MIT has just launched a bold, brave and pub­lic ini­tia­tive to reimag­ine what the uni­ver­si­ty could be in sev­en years. This is the kind of nextsens­ing ini­tia­tive that so many pub­lic and pri­vate enter­pris­es des­per­ate­ly need to do but either (a) don’t know it, or (b) are too hes­i­tant to begin. And one imag­ines that MIT Pres­i­dent L. Rafael Reif thought a good deal before launch­ing his “Insti­tute-Wide Task Force on the Future of MIT Edu­ca­tion”. But he did launch it; and, now, under the guid­ance of Pro­fes­sor San­jay Sar­ma (MIT’s Direc­tor of Dig­i­tal Learn­ing) and MIT Exec­u­tive VP/Treasurer Israel Ruiz, a pan­el will study how MIT can thrive, if not lead, in a world of increas­ing­ly dig­i­tal class­rooms. The pan­el is to report in six months, with a final report due in a year.

Why is this excit­ing? I count (at least) five ways.

Pres­i­dent Reif admit­ted that edu­ca­tion is in the midst of a rev­o­lu­tion. One sens­es that he and oth­ers at MIT not­ed the rapid growth of online learn­ing trends (such as their own edX and MITx efforts) and became dizzy think­ing about the pos­si­ble impact on a cam­pus that occu­pies 168 acres and enrolls thou­sands of stu­dents. Will we have as many stu­dents com­ing here in sev­en years? How many will actu­al­ly want to reside near the cam­pus year round? If there are few­er stu­dents on cam­pus attend­ing reg­u­lar class­es, what will hap­pen to all our fac­ul­ty? MIT had to have asked ques­tions like these and found that there were few obvi­ous answers. That’s dis­rup­tive ambiguity!

The pres­i­dent appoint­ed two top, cred­i­ble lead­ers to lead the pan­el. This sig­nalled the grav­i­ty of the oppor­tu­ni­ty and the impor­tance of the issues at stake. Hi-pro­file lead­ers for a project like this means that the pres­i­dent is ful­ly back­ing their work. Every­one at MIT, thus, must take note.

android learnerThe pres­i­dent launched this nextsens­ing effort with a total­ly open com­mu­ni­ca­tion. You can read his launch let­ter here. This has set the stage for the entire insti­tu­tion to at least sup­port, and like­ly to par­tic­i­pate in, the process of devel­op­ing an oppor­tu­ni­ty fore­sense of what MIT needs to become by 2020. (Notice I’m not say­ing could become; I have no doubt that MIT will need to change, and fast, to remain an edu­ca­tion­al leader. This entire effort is thus both a chal­lenge as well as an opportunity.)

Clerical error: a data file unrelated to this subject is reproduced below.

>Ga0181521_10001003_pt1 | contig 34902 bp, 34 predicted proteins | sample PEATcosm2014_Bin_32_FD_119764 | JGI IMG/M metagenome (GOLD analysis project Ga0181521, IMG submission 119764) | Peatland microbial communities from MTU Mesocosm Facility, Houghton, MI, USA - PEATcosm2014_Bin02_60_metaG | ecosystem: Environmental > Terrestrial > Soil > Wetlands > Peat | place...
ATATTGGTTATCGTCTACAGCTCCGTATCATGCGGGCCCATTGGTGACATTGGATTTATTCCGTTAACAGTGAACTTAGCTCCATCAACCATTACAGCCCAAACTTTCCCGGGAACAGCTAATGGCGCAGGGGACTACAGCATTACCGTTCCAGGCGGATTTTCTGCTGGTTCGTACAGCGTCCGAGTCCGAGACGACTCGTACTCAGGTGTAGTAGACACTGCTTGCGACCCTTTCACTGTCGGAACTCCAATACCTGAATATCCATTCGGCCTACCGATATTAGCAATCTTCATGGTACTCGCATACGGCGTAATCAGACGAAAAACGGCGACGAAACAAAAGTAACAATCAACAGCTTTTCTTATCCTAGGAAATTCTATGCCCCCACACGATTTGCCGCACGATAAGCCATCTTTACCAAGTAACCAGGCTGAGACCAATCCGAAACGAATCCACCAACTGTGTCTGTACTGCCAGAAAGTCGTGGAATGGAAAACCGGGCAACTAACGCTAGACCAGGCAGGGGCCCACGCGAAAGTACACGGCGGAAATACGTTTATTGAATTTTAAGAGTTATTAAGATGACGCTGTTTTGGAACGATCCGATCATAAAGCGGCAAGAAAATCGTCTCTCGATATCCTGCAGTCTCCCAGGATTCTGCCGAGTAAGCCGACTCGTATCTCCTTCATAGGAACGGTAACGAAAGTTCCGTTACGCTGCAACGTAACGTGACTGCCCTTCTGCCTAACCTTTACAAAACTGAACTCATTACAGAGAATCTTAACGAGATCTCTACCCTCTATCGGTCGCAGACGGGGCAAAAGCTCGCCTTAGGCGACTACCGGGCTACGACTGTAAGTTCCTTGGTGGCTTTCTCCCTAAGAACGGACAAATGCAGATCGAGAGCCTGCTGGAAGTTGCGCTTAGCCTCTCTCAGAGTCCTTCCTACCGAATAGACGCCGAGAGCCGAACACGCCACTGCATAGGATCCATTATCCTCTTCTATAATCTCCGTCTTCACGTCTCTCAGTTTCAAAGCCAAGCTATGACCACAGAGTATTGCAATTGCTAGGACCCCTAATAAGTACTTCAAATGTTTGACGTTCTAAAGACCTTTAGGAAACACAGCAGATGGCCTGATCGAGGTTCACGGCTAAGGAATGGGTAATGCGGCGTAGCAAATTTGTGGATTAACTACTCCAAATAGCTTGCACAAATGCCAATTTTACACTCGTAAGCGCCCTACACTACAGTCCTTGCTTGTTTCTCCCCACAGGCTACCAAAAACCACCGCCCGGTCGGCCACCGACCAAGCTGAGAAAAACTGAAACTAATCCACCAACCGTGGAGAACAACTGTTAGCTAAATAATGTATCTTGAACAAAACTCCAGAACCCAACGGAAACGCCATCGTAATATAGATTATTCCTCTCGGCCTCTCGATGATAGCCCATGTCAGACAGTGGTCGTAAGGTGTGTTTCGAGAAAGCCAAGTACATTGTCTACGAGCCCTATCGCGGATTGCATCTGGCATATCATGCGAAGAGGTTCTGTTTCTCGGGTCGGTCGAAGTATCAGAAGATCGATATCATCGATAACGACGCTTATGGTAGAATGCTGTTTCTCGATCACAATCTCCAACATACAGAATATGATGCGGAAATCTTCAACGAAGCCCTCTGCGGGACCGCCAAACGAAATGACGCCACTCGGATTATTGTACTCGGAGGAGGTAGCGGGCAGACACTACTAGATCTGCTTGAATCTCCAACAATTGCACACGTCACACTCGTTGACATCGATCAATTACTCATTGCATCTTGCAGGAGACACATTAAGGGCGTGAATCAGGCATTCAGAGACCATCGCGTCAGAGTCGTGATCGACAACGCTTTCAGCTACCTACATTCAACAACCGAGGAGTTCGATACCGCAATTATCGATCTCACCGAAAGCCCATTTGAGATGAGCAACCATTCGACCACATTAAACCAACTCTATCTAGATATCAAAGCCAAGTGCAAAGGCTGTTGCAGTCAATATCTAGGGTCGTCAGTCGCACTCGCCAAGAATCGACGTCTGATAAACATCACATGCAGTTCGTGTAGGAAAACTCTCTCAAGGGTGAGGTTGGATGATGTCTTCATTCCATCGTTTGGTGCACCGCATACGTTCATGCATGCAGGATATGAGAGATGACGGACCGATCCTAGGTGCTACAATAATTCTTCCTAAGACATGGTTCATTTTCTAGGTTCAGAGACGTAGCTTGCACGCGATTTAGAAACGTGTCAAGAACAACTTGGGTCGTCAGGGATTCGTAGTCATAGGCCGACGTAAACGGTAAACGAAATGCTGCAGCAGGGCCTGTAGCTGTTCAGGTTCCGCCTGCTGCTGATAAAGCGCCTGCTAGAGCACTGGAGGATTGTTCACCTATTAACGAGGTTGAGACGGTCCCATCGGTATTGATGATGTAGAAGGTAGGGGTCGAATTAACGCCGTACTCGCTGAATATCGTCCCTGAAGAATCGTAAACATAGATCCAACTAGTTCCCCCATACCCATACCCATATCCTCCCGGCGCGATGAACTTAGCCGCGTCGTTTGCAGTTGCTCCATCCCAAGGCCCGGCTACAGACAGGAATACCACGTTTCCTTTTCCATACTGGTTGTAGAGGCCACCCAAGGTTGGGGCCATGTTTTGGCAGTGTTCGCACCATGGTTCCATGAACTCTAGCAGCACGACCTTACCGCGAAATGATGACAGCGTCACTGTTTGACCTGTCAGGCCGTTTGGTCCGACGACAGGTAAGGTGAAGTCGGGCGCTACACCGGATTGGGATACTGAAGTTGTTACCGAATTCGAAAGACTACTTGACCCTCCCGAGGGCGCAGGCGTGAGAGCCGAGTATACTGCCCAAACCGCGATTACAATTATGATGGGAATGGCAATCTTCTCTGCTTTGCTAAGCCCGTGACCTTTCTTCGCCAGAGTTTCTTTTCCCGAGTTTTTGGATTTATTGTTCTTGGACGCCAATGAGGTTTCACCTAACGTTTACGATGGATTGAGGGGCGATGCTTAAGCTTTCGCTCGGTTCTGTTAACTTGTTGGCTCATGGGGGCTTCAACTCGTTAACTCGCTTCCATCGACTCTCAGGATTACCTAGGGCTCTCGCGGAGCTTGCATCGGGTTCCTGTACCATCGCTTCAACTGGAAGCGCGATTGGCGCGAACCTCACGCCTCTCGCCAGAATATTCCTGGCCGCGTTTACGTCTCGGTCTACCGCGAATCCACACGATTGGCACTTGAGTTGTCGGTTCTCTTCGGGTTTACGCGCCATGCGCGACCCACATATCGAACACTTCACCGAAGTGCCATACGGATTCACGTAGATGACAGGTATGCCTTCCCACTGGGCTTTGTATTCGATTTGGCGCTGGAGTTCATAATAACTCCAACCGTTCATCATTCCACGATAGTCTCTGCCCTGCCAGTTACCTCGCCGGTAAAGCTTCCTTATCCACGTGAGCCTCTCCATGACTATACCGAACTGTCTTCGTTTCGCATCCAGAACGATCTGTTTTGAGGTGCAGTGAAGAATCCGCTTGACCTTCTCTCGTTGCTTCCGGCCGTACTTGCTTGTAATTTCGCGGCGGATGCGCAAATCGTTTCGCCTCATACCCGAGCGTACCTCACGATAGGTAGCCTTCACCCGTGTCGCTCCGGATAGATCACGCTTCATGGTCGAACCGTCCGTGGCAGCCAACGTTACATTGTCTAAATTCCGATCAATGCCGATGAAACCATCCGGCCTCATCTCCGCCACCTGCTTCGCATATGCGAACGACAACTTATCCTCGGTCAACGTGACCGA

The pres­i­dent made clear that the stakes are high, and not just for MIT. In his charge to the pan­el, his first two sen­tences state, “High­er edu­ca­tion is striv­ing to respond to the forces of dis­rup­tive change. While many US stu­dents strug­gle to cov­er the cost of high­er edu­ca­tion, col­leges and uni­ver­si­ties are strain­ing to cov­er the cost of pro­vid­ing that edu­ca­tion.” In oth­er words, what MIT decides to do after its pan­el makes its final report could eas­i­ly have vast reper­cus­sions in the US (and, real­ly, worldwide).

The pres­i­dent empha­sised that the pan­el’s work is as much about imag­i­na­tion as fact-find­ing. As he states in his charge let­ter, “We must seize the oppor­tu­ni­ty to reimag­ine what we do and how we do it.” It is always amaz­ing how many groups I encounter that are search­ing for their future with the idea that the only way to do so is through research. To be sure, nextsens­ing respects and requires fac­tu­al data; it involves obser­va­tion of cur­rent trends as well as organ­i­sa­tion of those trends into pat­terns and insights. But the third step in the nextsens­ing process is the key one: orig­i­na­tion of a nov­el point of view, one that lists any and all ways that an enter­prise can move in order to suc­ceed in the future. That last step requires imag­i­na­tion. So, con­grat­u­la­tions, MIT: from what I can see, it has its process focussed just right.

Because this is such a major, pub­lic exam­ple of nextsens­ing, I plan to write anoth­er blog or two about some of the nuances in this ini­tia­tive that could be help­ful in your own efforts. Whether you work in a bank, a fac­to­ry, a store or an office, what MIT is start­ing to do will affect you. Make sure you keep their work on your atten­tion screen.

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